Sam Hagan, Observations on the Brazil Protests, Part One
Fri, August 9, 2013
Editor's note: Part two of this ongoing series can be found under the Features section.
Beginning with the protest that started in São Paulo on June 18, 2013, the people of Brazil have been making plenty of noise that has nothing to do with soccer or samba. The protestors filled the streets like never before. For many it was a chance to peacefully demonstrate their frustration with the system. For a much smaller number it afforded an opportunity for violence and looting. But for all of Brazil, it sparked a fire.
Organized by the Passe Livre Movimento (Free Fare Movement), this massive protest began as a show of opposition to a proposed bus fare increase. However, since that Tuesday, a popular revolt against the greatest wrongs in Brazilian society has been awakened by a seemingly mild bus fare increase, and is taking aim at corruption, police brutality, and a public education and healthcare system in shambles despite lavish. As protestors have chanted in São Paulo, and now in other cities like Rio de Janeiro, Recife, and many other cities, "The people are awake..."
To understand the deep polemic roots and public dissatisfaction that led to a movement that has been likened to the Arab Spring and Occupy Wall Street, it is important to look at the international perception that existed before these protests: we thought Brazil was winning! Not only were they selected as host for the upcoming World Cup and Summer Olympiad, in 2010, Brazil was one of the first countries to rise out of the 2008 global economic crisis. They even have a lower unemployment rate than the US.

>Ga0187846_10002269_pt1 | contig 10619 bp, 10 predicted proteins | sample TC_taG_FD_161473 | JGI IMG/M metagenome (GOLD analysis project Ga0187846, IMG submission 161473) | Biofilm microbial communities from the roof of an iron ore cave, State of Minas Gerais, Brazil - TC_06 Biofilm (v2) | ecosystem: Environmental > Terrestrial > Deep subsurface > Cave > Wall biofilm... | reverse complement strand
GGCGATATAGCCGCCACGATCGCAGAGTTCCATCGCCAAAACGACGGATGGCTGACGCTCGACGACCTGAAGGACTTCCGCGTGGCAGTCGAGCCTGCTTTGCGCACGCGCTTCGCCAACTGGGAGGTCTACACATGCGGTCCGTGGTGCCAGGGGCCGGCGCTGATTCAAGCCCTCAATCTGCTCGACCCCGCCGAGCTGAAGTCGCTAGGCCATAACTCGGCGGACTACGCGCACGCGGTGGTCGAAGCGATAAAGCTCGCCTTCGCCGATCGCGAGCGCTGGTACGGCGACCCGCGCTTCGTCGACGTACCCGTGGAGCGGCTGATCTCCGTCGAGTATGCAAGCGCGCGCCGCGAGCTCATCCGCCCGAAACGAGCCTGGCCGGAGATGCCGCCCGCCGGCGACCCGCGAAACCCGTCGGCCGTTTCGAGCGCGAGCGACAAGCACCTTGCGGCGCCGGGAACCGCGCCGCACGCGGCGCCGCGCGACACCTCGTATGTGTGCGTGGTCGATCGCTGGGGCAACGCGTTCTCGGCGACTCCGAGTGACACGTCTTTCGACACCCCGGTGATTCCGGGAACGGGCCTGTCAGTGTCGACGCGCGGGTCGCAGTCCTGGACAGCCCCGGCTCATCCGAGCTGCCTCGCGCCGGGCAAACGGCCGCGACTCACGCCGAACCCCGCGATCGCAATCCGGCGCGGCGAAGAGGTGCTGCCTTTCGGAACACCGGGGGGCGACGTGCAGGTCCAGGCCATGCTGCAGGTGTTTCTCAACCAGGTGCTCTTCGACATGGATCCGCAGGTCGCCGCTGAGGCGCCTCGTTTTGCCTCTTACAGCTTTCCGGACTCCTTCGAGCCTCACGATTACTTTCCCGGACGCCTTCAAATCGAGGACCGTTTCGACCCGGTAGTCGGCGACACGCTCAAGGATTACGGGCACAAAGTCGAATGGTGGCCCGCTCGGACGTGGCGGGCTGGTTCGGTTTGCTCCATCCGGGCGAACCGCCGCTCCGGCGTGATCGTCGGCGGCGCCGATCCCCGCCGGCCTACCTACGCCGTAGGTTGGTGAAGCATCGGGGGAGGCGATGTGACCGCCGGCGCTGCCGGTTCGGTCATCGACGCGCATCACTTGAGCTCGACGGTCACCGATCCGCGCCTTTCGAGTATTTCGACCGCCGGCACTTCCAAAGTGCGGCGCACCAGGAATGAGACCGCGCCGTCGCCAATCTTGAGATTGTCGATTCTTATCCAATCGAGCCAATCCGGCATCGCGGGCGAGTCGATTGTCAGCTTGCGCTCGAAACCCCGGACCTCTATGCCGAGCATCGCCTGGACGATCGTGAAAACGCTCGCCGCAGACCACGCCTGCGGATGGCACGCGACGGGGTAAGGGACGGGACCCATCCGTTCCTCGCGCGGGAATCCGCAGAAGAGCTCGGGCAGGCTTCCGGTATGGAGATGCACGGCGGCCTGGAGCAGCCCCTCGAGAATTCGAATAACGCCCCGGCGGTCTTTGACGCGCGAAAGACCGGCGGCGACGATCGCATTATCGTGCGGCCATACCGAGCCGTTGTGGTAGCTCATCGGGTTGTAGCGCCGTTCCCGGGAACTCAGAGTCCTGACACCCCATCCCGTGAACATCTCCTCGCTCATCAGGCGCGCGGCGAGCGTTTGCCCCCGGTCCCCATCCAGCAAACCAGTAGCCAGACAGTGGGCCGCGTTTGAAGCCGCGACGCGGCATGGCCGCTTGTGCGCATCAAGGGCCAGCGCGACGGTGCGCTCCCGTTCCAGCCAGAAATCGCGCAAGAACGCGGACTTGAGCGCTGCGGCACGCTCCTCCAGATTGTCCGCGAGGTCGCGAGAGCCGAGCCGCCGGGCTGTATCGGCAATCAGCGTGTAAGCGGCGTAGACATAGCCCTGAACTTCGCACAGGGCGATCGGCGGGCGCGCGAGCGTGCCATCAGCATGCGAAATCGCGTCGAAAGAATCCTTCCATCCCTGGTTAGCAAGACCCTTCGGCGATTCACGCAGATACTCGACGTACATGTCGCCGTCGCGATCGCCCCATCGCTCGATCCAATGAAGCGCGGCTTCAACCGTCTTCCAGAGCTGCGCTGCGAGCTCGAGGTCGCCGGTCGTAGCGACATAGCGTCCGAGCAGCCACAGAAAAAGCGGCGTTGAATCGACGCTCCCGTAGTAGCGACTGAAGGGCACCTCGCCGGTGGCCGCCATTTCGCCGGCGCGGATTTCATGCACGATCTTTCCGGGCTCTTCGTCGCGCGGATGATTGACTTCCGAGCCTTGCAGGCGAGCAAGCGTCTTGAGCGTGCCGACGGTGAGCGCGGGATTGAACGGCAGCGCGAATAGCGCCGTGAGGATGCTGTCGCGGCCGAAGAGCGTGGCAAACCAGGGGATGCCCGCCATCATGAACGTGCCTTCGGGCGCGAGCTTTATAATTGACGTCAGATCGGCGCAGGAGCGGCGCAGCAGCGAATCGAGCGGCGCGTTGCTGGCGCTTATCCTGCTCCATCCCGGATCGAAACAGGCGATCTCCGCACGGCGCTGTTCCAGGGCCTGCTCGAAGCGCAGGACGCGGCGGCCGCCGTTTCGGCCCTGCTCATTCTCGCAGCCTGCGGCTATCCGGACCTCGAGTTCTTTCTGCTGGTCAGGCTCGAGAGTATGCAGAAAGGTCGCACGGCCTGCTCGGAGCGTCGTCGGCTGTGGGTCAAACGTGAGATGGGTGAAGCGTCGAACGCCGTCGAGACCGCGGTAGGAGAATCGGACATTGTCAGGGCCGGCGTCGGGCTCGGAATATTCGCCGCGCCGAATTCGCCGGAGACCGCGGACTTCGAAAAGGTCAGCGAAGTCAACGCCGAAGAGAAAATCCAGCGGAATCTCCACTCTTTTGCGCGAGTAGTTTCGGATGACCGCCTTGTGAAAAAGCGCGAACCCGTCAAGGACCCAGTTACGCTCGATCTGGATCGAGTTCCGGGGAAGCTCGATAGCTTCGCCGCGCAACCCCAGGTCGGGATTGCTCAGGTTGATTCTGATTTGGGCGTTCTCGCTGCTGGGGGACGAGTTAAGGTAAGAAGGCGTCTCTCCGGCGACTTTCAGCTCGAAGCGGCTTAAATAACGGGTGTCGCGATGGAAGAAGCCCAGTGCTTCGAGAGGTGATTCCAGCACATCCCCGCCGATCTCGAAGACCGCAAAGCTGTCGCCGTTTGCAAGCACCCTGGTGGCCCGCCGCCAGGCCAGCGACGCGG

So were we wrong? Is Brazil not the paradise that we believe it to be? In many ways, yes.
A highly unequal level of income distribution and reemergence of high inflation vex the poor and the very poor of brazil today. While unemployment is low, so is the minimum wage, and taxes in Brazil have never been higher, especially with its recent public expenditures on stadiums and facilities for its two largest upcoming events.
Also, even after the end of the military dictatorship, corruption and scandal have not been strangers to the Federative Republic of Brazil. Just recently, the Federal Court, the highest judicial power of the nation, condemned party officials of the Worker's Party, which has been the majority party in power for the last decade, for a massive money for votes scandal known as "Mensalão." Bare in mind that while this is a step in the right, ethical direction, none of the people involved and convicted have yet served any prison sentence.
It's important to look past the profile one usually expects when they think of Brazil; Soccer Crazy, Devout Catholics, living the life in paradise. Although it is safe to say that brazilians nearly unanimously adore soccer and have been attended mass now and again, they are far from paradise, despite the deceiving view of pristine beaches and lush jungles. The government levies one of the highest tax rates in the world, which those who attended these protests view as only going towards extravagant stadiums no one needs and lining political wallets, leaving the people with inferior infrastructure, shoddy schools, and a poor public healthcare system.
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